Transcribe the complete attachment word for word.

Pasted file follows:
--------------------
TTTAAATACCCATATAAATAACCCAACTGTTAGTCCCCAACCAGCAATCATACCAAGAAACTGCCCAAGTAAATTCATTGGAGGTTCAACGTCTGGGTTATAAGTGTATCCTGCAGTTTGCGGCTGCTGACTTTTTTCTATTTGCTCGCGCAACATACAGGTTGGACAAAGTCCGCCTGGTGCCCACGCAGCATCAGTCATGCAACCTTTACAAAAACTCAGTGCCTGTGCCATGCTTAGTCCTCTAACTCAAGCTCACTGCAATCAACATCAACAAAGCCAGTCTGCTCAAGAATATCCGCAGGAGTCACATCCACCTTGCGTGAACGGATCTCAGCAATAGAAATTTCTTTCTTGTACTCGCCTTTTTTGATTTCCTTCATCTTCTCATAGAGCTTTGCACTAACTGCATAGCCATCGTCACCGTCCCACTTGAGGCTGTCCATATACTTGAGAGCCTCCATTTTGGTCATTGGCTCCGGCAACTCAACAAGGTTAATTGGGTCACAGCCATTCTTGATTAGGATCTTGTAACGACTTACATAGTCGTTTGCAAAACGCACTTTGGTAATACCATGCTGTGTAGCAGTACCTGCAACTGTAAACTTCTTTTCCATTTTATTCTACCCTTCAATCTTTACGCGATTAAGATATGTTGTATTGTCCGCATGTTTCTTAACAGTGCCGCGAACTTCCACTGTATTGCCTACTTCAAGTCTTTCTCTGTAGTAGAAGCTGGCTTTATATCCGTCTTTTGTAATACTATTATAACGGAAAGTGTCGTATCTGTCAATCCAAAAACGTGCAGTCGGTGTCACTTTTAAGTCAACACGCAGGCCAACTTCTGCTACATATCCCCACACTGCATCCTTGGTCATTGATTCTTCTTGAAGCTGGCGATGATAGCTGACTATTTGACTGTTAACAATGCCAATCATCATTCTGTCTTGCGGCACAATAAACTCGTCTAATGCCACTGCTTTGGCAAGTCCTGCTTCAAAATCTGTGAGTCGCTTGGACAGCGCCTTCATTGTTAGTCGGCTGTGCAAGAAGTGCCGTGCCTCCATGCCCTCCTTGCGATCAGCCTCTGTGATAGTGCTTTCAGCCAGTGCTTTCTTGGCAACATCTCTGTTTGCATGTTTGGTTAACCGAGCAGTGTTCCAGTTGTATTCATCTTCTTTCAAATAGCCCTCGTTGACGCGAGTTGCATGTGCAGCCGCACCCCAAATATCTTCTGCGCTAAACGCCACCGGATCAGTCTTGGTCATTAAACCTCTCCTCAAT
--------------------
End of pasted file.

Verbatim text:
TTTAAATACCCATATAAATAACCCAACTGTTAGTCCCCAACCAGCAATCATACCAAGAAACTGCCCAAGTAAATTCATTGGAGGTTCAACGTCTGGGTTATAAGTGTATCCTGCAGTTTGCGGCTGCTGACTTTTTTCTATTTGCTCGCGCAACATACAGGTTGGACAAAGTCCGCCTGGTGCCCACGCAGCATCAGTCATGCAACCTTTACAAAAACTCAGTGCCTGTGCCATGCTTAGTCCTCTAACTCAAGCTCACTGCAATCAACATCAACAAAGCCAGTCTGCTCAAGAATATCCGCAGGAGTCACATCCACCTTGCGTGAACGGATCTCAGCAATAGAAATTTCTTTCTTGTACTCGCCTTTTTTGATTTCCTTCATCTTCTCATAGAGCTTTGCACTAACTGCATAGCCATCGTCACCGTCCCACTTGAGGCTGTCCATATACTTGAGAGCCTCCATTTTGGTCATTGGCTCCGGCAACTCAACAAGGTTAATTGGGTCACAGCCATTCTTGATTAGGATCTTGTAACGACTTACATAGTCGTTTGCAAAACGCACTTTGGTAATACCATGCTGTGTAGCAGTACCTGCAACTGTAAACTTCTTTTCCATTTTATTCTACCCTTCAATCTTTACGCGATTAAGATATGTTGTATTGTCCGCATGTTTCTTAACAGTGCCGCGAACTTCCACTGTATTGCCTACTTCAAGTCTTTCTCTGTAGTAGAAGCTGGCTTTATATCCGTCTTTTGTAATACTATTATAACGGAAAGTGTCGTATCTGTCAATCCAAAAACGTGCAGTCGGTGTCACTTTTAAGTCAACACGCAGGCCAACTTCTGCTACATATCCCCACACTGCATCCTTGGTCATTGATTCTTCTTGAAGCTGGCGATGATAGCTGACTATTTGACTGTTAACAATGCCAATCATCATTCTGTCTTGCGGCACAATAAACTCGTCTAATGCCACTGCTTTGGCAAGTCCTGCTTCAAAATCTGTGAGTCGCTTGGACAGCGCCTTCATTGTTAGTCGGCTGTGCAAGAAGTGCCGTGCCTCCATGCCCTCCTTGCGATCAGCCTCTGTGATAGTGCTTTCAGCCAGTGCTTTCTTGGCAACATCTCTGTTTGCATGTTTGGTTAACCGAGCAGTGTTCCAGTTGTATTCATCTTCTTTCAAATAGCCCTCGTTGACGCGAGTTGCATGTGCAGCCGCACCCCAAATATCTTCTGCGCTAAACGCCACCGGATCAGTCTTGGTCATTAAACCTCTCCTCAAT